Illeana Douglas is struck by one omission on the American Film Institute’s list of the 100 greatest American movies. There are epics, comedies, science-fiction films and musicals — but there is not a single movie directed by a woman.
“I find that embarrassing. Out of all of the films, they couldn’t find one movie directed by a woman?” Douglas asked. “That just seems odd to me. Why don’t we have more women here? Let’s talk about it.”
Douglas is the host of a new, multi-year programming initiative at Turner Classic Movies called Trailblazing Women, which will profile 47 women directors over the month of October, beginning Thursday with a focus on the silent era and continuing through to the work of such contemporary directors as Kathryn Bigelow and Ava DuVernay.
The cable network, which is producing the programming in partnership with Women in Film/Los Angeles, will highlight such filmmakers as early French cinema pioneer Alice Guy-Blaché, who shot sound films in the 1890s and ran her own studio; Ida Lupino, whose 1950 film noir “Outrage” is the “Citizen Kane” of rape culture; Claudia Weill, whose 1978 comedy “Girlfriends” is the cool big sister to Lena Dunham’s “Girls”; and Julie Dash’s 1988 period drama “Daughters of the Dust,” the first feature film directed by an African American woman to be distributed theatrically in the U.S.
“Young women just don’t know about these films,” Douglas said. “It gives them a sense of, ‘Wow, we don’t have to look up to the same five people. There’s this whole army of women.’”
The programming push comes as the status of women directors in Hollywood is an increasingly contentious issue — in May, the ACLU urged three government agencies to investigate gender discrimination at movie and TV studios.
A Times analysis early this year found that the number of female directors has remained stubbornly low over the last five years, falling to 4.6% last year. The situation has been exacerbated by the industry’s shift toward big-budget comic book and visual effects-driven films over the comedies and dramas that have historically provided the few female directing spots.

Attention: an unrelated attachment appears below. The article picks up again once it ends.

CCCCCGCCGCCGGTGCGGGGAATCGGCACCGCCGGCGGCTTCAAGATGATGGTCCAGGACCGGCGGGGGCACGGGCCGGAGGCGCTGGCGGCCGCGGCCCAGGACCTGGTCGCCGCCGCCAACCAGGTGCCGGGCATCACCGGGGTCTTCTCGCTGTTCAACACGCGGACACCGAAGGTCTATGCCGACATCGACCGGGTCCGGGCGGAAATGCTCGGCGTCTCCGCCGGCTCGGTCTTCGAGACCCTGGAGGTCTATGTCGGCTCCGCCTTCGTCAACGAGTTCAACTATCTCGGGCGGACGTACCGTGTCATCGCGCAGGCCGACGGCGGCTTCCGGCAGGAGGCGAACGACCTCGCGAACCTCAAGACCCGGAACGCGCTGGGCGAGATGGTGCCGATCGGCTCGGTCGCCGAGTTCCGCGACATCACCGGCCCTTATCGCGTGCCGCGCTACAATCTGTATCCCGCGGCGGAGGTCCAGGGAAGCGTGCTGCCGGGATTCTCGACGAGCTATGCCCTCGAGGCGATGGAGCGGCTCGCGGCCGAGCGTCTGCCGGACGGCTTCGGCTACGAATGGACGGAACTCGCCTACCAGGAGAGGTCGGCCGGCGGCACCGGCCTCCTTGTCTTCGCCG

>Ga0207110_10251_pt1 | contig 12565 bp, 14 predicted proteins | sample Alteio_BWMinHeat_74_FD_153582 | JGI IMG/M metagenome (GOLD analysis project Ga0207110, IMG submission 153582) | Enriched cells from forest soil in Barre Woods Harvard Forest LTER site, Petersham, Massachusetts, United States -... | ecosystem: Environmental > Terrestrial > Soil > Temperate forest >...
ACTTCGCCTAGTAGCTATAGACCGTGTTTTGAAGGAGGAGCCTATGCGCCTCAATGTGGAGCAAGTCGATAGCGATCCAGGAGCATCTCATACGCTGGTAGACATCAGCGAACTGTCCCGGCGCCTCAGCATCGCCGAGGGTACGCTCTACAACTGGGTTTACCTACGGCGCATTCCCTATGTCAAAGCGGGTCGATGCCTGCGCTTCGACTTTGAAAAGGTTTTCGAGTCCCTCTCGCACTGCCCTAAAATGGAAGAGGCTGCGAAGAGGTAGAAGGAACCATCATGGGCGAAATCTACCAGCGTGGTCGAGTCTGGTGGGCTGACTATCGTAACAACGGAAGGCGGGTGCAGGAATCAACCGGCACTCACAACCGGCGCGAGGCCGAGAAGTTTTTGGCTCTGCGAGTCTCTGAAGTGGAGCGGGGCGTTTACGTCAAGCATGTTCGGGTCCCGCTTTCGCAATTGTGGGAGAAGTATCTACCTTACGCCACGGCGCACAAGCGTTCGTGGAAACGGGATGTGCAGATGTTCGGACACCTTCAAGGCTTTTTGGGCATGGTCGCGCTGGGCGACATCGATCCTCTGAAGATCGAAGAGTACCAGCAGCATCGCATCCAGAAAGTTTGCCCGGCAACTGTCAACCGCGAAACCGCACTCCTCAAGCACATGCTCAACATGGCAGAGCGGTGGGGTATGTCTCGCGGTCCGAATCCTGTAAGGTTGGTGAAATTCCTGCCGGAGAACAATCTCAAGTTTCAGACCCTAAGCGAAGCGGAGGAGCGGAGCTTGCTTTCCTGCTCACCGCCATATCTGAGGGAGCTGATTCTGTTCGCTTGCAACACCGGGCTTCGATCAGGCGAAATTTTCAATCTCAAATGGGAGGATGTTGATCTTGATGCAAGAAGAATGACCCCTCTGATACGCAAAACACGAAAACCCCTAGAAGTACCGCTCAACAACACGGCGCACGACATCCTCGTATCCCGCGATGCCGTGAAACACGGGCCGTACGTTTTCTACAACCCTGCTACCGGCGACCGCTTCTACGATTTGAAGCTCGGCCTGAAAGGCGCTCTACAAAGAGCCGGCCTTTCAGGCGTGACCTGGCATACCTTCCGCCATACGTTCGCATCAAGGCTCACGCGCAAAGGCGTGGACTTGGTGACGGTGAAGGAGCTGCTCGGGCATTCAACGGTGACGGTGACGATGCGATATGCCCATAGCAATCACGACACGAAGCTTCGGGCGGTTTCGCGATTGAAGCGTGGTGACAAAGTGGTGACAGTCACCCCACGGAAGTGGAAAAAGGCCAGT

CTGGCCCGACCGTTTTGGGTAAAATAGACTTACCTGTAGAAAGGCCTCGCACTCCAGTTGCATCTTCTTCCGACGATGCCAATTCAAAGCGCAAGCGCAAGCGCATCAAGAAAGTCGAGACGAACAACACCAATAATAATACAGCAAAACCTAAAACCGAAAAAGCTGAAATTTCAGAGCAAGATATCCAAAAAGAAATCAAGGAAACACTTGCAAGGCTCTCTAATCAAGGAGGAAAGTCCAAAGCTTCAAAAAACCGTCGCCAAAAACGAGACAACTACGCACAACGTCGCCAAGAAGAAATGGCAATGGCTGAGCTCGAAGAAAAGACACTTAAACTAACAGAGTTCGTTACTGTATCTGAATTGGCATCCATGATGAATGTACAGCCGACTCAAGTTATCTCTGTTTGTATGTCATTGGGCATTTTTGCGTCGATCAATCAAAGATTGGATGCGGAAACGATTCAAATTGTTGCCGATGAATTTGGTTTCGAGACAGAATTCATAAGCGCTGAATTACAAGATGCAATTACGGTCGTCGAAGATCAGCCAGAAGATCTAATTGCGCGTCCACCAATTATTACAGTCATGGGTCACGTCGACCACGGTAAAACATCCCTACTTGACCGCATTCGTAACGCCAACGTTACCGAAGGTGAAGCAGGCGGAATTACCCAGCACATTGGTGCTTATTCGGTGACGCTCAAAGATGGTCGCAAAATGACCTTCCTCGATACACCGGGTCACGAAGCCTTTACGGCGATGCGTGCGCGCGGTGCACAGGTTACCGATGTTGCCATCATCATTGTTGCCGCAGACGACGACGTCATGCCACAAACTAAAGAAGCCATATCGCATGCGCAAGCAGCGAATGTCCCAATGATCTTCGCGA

The impetus for the Trailblazing Women series was a conversation TCM vice president of programming Charles Tabesh had 18 months ago with representatives from Lionsgate over whether the classic film network would be interested in the rights to the studio’s 2008 movie, “The Hurt Locker,” which earned Bigelow a directing Oscar, the first for a woman.
Tabesh, who organizes TCM’s programming thematically, thought the film could kickstart a look at the legacy of women in Hollywood, beginning with directors and following, in subsequent years, with their work in other facets of the industry.
“We delve into film history in so many different ways,” Tabesh said. “It immediately seemed like an important and relevant thing to do. Women are still underrepresented. There’s a history there that’s important.”
Though women directors worked steadily in the silent era, Tabesh said he was shocked to find only four women — Lupino, Dorothy Arzner, Elaine May and Joan Darling — who directed studio films from the dawn of the sound era through the 1970s.
“Part of the goal was to point that out, and show a gradual evolution as you get into the 1980s when women were making movies outside of Hollywood, in documentaries, independent films, foreign films.”
Films made outside the Hollywood studios which TCM will highlight include Barbara Kopple’s 1977 documentary about a Kentucky coal miners’ strike, “Harlan County, USA,” which won the Academy Award for documentary feature; Barbara Loden’s low-budget 1970 drama “Wanda,” in which Loden, the wife of director Elia Kazan, also plays the title role of an unhappy housewife; and Italian writer-director Lina Wertmuller’s 1973 tale of an anarchist preparing to assassinate Mussolini, “Love and Anarchy.”
The network will also curate a night of films directed by African American woman, including DuVernay’s South L.A.-set 2012 film “Middle of Nowhere,” and a night of mainstream hits, like Nora Ephron’s 1993 romantic comedy “Sleepless in Seattle.”
Many of the movies are difficult to find in other places — Lupino’s “Outrage” has never been released on DVD, and used copies of Dash’s “Daughters of the Dust” are going for $100 on Amazon.
Program co-hosts will include women directors Dash, Allison Anders and Amy Heckerling, as well as producer Cathy Schulman and author Cari Beauchamp.
“Doing the show for me is an emotional experience,” Douglas said, citing the impact of a powerful woman, Gloria Swanson, who played opposite her grandfather, Melvyn Douglas, in his screen debut, 1931’s “Tonight or Never.”
“Women were quite powerful in early Hollywood and we show how things shift,” Douglas said. “It reminded me of the joke they say about the pioneers — they’re the ones with all the arrows in their backs. Oftentimes these women blazed the trail, and they were pushed aside and forgotten about.”
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